Getting There


Do not go where the path may lead, go instead where there is no path and leave a trail.
~~Ralph Waldo Emerson

Hello all 🙂

I was talking with some folks over the weekend about the paths we walk…how we think the path we are on will lead to a certain place, but part of the journey is accepting when it wanders into other areas.  Staying on the path and getting there aren’t necessarily the same thing, but probably all part of the same path.  It reminded me of the wonderful poem by David Wagoner, so I thought I’d post it.  We’ve all earned this ” worn-down, hard, incredible sight  Called Here and Now…”  I hope this finds you enjoying it.  Have a great day!

Getting There

You take a final step and, look, suddenly
You’re there. You’ve arrived
At the one place all your drudgery was aimed for:
This common ground
Where you stretch out, pressing your cheek to sandstone.

What did you want
To be? You’ll remember soon. You feel like tinder
Under a burning glass,
A luminous point of change. The sky is pulsing
Against the cracked horizon,
Holding it firm till the arrival of stars
In time with your heartbeats.
Like wind etching rock, you’ve made a lasting impression
On the self you were
By having come all this way through all this welter
Under your own power,
Though your traces on a map would make an unpromising
Meandering lifeline.

What have you learned so far? You’ll find out later,
Telling it haltingly
Like a dream, that lost traveler’s dream
Under the last hill
Where through the night you’ll take your time out of mind
To unburden yourself
Of elements along elementary paths
By the break of morning.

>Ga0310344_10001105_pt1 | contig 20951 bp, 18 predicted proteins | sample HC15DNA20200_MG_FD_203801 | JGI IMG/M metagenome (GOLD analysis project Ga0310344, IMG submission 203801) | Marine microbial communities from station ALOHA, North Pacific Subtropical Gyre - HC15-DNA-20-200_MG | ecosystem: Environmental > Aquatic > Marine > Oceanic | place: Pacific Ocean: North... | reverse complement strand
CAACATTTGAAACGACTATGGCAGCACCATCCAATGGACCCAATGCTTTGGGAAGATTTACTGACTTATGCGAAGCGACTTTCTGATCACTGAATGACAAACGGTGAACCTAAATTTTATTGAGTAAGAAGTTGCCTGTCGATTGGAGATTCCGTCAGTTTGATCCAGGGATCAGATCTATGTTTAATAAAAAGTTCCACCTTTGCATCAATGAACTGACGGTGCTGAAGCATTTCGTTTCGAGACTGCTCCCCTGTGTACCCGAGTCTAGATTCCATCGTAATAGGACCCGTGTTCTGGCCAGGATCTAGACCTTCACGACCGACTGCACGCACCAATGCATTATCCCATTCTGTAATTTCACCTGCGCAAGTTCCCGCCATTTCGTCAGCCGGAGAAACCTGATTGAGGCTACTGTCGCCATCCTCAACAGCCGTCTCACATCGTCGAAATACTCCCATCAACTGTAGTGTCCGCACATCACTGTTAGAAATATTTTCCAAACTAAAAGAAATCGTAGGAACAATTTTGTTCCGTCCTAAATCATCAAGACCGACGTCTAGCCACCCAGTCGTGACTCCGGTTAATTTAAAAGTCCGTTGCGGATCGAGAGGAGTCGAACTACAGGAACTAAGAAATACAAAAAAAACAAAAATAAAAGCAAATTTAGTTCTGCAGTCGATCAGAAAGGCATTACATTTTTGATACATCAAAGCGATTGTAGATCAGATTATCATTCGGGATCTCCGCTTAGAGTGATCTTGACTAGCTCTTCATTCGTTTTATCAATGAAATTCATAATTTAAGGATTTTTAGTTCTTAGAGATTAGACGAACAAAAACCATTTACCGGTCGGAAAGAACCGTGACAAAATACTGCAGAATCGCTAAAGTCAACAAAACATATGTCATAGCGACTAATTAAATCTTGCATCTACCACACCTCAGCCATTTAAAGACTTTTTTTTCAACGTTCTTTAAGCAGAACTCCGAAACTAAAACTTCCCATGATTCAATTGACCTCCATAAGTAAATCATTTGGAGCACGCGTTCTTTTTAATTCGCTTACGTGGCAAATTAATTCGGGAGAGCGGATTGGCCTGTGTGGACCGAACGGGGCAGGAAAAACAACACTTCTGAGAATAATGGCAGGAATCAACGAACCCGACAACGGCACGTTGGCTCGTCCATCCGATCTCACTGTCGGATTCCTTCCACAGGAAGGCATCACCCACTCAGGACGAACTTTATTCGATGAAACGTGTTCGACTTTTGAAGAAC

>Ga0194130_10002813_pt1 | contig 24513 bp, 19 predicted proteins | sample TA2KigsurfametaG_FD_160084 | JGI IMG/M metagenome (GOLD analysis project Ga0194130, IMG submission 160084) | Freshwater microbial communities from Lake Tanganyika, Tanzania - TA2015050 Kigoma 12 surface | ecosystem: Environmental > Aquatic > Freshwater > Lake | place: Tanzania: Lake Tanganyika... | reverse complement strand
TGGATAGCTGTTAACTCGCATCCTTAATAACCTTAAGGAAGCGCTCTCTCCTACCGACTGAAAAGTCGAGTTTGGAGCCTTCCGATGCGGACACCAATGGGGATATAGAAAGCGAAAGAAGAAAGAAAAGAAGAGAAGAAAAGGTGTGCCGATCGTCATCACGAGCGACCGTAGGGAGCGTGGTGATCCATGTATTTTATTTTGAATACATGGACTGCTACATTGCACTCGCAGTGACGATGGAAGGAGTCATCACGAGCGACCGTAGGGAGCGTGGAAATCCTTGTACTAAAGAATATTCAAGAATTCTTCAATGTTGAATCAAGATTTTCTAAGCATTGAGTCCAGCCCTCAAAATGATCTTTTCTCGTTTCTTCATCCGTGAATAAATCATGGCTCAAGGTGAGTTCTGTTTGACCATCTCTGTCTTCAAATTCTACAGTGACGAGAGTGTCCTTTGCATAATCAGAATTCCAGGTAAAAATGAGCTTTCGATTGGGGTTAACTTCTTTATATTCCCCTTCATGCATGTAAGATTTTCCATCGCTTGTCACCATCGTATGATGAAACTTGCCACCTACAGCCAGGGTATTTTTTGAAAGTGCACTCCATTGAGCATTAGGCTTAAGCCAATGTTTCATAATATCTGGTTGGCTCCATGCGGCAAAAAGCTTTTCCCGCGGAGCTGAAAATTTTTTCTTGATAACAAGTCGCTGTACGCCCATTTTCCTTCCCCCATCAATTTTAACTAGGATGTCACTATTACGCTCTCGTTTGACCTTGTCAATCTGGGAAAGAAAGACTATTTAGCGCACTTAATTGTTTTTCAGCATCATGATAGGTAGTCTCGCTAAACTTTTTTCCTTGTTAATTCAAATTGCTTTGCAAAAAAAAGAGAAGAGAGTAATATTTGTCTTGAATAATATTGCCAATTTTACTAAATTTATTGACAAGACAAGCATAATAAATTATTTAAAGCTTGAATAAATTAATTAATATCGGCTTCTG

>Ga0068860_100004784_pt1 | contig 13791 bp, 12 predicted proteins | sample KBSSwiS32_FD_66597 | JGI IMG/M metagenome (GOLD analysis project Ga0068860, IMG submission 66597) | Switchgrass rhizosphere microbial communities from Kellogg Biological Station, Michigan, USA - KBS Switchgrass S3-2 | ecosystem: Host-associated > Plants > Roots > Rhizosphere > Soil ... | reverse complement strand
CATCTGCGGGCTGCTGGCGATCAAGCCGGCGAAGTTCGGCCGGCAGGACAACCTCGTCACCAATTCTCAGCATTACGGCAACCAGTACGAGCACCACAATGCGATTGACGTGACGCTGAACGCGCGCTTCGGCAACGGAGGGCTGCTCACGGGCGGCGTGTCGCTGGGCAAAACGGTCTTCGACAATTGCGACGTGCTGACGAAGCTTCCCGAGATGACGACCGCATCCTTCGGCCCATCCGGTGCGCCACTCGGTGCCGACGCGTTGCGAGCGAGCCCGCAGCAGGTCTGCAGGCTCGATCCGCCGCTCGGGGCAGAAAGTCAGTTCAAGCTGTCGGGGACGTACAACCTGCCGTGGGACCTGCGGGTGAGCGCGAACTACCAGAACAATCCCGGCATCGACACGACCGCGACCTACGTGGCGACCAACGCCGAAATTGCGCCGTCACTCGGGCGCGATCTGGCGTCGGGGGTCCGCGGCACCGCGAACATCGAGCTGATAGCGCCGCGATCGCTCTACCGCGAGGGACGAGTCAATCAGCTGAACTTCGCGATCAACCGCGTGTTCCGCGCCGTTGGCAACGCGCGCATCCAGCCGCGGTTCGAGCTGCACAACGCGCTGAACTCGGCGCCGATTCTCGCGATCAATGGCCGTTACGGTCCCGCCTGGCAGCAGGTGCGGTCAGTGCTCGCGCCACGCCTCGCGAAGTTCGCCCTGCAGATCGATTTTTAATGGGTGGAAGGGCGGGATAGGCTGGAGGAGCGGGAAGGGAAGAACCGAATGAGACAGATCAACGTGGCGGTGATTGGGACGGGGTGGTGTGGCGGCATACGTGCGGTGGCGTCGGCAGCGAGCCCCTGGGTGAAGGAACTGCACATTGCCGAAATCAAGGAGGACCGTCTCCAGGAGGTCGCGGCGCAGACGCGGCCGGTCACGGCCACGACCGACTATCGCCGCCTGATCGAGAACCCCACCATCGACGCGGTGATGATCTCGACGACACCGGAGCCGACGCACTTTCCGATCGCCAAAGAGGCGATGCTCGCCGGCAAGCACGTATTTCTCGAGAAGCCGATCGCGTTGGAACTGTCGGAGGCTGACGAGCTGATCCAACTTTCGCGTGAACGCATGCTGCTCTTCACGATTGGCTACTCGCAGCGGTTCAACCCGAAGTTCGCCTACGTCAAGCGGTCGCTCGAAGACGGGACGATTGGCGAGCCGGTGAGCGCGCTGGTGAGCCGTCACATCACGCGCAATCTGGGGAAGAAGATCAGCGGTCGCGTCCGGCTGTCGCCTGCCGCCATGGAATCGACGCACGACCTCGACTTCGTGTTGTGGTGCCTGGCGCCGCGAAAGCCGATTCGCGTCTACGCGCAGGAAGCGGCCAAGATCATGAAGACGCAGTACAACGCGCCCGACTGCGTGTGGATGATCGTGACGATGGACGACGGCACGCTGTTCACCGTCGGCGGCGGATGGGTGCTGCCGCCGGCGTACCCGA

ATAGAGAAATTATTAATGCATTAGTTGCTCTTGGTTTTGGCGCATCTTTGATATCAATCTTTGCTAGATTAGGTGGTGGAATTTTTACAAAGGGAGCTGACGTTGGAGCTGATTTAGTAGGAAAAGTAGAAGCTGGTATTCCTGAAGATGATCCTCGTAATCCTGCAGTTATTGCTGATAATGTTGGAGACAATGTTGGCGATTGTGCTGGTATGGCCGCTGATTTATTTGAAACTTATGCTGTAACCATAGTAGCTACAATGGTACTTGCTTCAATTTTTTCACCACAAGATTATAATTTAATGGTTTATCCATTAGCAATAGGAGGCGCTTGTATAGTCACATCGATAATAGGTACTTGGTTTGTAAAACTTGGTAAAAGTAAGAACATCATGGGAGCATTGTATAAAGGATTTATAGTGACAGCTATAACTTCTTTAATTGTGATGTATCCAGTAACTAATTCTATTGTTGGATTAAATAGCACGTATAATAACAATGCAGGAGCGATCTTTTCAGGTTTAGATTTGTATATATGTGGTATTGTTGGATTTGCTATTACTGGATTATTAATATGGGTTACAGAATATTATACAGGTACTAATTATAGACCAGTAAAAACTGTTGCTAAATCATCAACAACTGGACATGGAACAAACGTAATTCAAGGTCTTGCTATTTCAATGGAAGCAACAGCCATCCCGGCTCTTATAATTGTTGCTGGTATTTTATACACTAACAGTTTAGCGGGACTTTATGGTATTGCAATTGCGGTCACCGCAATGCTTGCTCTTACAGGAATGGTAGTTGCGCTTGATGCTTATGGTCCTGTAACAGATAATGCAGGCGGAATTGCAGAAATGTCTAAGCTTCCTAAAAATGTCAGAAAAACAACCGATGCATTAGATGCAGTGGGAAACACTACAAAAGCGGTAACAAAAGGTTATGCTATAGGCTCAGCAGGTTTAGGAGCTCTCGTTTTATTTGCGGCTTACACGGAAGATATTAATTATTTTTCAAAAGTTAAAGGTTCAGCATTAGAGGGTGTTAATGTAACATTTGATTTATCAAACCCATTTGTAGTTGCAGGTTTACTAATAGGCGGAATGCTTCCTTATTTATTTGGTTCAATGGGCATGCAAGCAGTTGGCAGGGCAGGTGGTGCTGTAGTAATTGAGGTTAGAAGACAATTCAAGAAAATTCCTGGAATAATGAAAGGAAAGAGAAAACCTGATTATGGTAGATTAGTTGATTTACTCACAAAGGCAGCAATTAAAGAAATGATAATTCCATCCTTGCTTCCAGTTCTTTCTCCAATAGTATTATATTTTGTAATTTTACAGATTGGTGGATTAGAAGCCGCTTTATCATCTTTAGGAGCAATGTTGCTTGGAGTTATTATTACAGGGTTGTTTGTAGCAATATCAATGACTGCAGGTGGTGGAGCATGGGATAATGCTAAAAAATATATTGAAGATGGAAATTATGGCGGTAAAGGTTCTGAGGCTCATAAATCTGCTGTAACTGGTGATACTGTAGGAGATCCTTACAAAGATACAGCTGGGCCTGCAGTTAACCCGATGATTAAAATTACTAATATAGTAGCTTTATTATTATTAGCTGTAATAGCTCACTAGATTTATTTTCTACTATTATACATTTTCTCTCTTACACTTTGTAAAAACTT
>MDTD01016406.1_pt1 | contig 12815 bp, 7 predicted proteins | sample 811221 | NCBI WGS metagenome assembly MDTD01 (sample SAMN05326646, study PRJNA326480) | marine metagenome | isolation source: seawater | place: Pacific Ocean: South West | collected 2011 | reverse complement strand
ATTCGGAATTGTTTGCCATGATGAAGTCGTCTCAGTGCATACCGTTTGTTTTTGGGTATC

You’ve earned this worn-down, hard, incredible sight
Called Here and Now.
Now, what you make of it means everything,
Means starting over:
The life in your hands is neither here nor there
But getting there,
So you’re standing again and breathing, beginning another
Journey without regret
Forever, being your own unpeaceable kingdom,
The end of endings.

~ David Wagoner ~

(In Broken Country)

Showers of Mercy


I’ve gotten a few 911 calls this morning from people in crisis or pain.  This is such a deep time for people, it seems like everyone I know and most of my clients are in some kind of relationship shift, some kind of  transition or deep grief.   Lots of people are sick, lots of things are in a big transition.  I am acutely aware of the pains and joys of the people in my inner circle and beyond…aware that like the breath rising and falling, life ebbs and flows, ever moving into something new and different.  But the memories linger, the hopes and dreams and hurts and forgiveness become part of the fabric that is the weave of our lives, and  I am always amazed by the way the taste of those things remain, lightly sweet yet heavy on the tongue.

As I am witness  to the journey of others today, I am also thinking a lot about  my grandmother.  She’s been gone 9 years, the anniversary of her death is this week.  I have never known a woman with more ancient wisdom about people, lumber, the growing of crops, of plants and what to do with them.  She was a sharecropper and a child in the Depression, and could make anything out of nothing.  She chopped cotton for years, worked in a saw mill for much of her life and somehow raised 9 kids on, as the expression goes down South,  “spit and baling wire.”   Everything she cooked seemed to have gravy on it,  everything just tasted better at her house.   She could take a cut rose (usually from a funeral arrangement, no less) and 1/2 a potato and — I’m not making this up– dig a hole and put them in the earth together and end up with a rose bush.  I have tried this at least a dozen times and end up with a dead rose and a stinky potato.  I’ve asked other family members about this–they all remember that she could do it, but no one knows how she did it.